seeming piety demonstrates that they remain broken, oppressed, unredeemed Galut
Mainstream Israel’s confident acceptance of Christian
displays for Christians further proves that the Zionist Revolution
Jews now constitute the majority in one country in the world.
Israelis do not have to pretend that Hanukka is not Hanukka or that Christmas is
not Christmas by saying “Happy Holidays” when we mean “Happy Hanukka” or “Merry
Israel acknowledges and respects different religions,
different nations, different ethnic groups, with no need to homogenize humans
into one bland blend. The resulting self-confidence, this ability to shape a
public Jewish culture, fosters magnanimity, not just “tolerance” – a word I
despise when discussing intergroup relations. In 1930s America they talked about
“tolerating Jews.” But one “tolerates” odors. After the Holocaust, the
conversation shifted to acceptance, equality and common cause as free
Zionism had to mature on this front, too. Hardedged ideologues
decades ago feared modern culture threatened their nascent Hebrew culture.
Whether or not Israel formally banned the Beatles in 1965, such boycotts
reflected early Zionist insecurity. But Zionism itself emerged from the creative
clash between Judaism and modernity. It always sought some synthesis between
traditional Jewish culture and the Enlightened Western world.
better Zionist balance has been achieved, as a modern start-up nation thrives in
Theodor Herzl’s dreamed-of Altneuland, Old-New land. Jerusalem’s municipality
can give out Christmas trees to its Christian residents, the Israeli Supreme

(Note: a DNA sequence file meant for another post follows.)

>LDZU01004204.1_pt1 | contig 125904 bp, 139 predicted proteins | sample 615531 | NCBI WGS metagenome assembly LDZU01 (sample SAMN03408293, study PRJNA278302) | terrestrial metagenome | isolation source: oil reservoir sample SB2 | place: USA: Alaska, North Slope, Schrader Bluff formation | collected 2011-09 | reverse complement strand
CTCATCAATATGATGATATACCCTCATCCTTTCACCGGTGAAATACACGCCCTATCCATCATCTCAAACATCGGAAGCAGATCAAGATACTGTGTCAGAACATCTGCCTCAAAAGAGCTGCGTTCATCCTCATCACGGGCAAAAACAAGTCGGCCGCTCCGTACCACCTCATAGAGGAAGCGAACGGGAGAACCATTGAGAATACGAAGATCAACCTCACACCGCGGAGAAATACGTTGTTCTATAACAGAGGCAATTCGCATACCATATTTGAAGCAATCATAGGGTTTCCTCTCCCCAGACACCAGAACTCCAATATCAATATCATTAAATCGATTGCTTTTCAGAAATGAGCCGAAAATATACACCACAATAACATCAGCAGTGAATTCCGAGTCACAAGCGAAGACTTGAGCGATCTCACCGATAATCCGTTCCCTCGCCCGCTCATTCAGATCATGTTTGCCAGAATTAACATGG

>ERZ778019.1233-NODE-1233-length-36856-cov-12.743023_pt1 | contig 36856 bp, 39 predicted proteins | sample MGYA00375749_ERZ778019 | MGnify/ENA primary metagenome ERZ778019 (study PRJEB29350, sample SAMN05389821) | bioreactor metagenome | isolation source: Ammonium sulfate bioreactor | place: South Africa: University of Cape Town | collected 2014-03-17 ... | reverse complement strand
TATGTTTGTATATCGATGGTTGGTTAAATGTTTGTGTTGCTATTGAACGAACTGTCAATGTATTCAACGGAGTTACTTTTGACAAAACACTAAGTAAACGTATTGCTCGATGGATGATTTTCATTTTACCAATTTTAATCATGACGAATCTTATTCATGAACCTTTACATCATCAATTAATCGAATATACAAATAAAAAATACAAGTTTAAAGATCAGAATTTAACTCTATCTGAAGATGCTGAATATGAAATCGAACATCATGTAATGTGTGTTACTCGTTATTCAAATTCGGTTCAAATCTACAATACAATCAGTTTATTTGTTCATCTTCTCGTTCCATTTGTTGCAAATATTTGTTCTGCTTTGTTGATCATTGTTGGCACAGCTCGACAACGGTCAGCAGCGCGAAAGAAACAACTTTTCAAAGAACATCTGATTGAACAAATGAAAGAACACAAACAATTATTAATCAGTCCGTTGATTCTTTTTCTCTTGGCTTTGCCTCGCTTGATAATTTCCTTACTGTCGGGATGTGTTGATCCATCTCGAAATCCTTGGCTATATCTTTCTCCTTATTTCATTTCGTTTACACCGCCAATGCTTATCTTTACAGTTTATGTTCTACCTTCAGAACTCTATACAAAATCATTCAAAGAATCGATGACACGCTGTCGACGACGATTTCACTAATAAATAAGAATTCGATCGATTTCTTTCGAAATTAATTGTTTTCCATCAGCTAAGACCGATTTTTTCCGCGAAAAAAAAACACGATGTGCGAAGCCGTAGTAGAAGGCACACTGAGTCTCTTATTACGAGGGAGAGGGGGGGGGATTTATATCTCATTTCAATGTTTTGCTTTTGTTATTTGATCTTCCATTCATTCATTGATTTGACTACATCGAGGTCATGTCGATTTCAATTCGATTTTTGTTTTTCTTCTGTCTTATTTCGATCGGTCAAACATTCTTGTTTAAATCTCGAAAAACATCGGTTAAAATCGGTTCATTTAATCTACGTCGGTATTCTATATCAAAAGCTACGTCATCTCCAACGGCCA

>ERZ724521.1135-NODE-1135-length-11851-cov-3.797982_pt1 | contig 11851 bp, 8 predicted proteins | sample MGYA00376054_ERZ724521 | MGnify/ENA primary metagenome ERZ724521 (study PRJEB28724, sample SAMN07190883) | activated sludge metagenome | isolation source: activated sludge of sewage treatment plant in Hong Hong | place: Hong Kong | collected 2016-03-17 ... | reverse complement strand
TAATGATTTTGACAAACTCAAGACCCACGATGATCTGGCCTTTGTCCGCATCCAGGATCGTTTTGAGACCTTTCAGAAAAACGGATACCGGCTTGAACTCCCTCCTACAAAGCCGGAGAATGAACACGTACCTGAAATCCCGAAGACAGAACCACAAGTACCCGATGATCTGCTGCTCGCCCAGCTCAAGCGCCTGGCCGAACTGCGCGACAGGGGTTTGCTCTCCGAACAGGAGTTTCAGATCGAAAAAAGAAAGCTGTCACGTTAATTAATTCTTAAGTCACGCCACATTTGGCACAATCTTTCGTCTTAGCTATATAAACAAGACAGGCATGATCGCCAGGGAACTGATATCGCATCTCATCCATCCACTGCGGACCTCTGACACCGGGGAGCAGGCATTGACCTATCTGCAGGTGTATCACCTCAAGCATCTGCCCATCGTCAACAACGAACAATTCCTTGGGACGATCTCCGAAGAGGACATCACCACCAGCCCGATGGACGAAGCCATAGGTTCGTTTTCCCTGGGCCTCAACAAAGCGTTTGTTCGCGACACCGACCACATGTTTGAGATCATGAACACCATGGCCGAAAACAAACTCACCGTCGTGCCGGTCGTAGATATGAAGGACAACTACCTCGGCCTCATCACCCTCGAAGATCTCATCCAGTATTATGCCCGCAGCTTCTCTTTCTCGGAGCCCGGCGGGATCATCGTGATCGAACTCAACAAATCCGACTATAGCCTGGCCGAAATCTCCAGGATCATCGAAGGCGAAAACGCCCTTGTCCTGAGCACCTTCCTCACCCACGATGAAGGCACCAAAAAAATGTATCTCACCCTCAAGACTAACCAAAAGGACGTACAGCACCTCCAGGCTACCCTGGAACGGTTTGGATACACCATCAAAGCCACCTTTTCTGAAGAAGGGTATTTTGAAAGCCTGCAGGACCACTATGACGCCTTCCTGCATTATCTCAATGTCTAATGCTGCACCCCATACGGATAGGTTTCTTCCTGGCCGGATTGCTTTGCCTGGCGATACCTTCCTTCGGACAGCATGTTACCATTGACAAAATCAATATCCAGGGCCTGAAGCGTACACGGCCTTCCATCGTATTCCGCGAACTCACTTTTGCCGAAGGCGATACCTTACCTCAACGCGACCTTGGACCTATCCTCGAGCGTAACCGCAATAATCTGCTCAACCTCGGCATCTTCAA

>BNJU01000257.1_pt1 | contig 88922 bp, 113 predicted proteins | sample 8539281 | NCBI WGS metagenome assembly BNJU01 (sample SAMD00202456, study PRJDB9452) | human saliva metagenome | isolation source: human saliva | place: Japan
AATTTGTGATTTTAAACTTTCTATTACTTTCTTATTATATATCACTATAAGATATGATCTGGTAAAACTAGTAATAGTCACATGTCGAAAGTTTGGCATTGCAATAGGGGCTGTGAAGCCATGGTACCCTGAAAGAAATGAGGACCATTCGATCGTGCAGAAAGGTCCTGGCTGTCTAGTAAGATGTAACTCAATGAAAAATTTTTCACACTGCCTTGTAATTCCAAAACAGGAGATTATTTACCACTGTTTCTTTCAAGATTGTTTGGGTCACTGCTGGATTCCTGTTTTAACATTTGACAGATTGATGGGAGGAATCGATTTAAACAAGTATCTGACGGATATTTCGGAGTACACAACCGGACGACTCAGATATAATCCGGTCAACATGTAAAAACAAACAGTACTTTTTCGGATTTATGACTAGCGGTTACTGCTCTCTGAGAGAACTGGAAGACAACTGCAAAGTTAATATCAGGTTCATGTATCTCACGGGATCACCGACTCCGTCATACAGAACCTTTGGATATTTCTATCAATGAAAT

Court can force the kashrut authorities to focus on food, not atmospherics, with
Israel confident of its Jewish character.
The Jewish Taliban extremists
may grab the headlines. But despite hysterical warnings about Israel turning
into Haredistan, the confident, open-minded Zionists are the ones shaping
history – and determining Israel’s future.
Of course, as Jews, as
Zionists, as democrats, as moderns, we follow no set formula. Just as even a
master performer would have troubling juggling a Torah scroll, a kova tembel, a
ballot box, and a computer, so, too, modern Israeli Jews, from “secular” to
“religious,” share with their Jewish brothers and sisters all over the world a
host of dilemmas.
Most of us want some ties to tradition – without being
tethered too tight in a world brimming with freedom, rich with opportunity. Most
of us want to embrace modernity – without being sucked into a black hole of
selfishness, consumerism and careerism. So we juggle our commitments, our
values, our identities, cherishing the old, appreciating the new, and learning
to mistrust fanatics who try shutting out one positive influence or the other.
If only the media and political systems were as effective at ignoring them as we
are when we actually live our lives, we would gain more social and political
stability even amid our perpetual juggling acts.
The writer is professor
of history at McGill University and an Engaging Israel Research Fellow at the
Shalom Hartman Institute in Jerusalem. His new book, Moynihan’s Moment:
America’s Fight Against Zionism as Racism, was just published by Oxford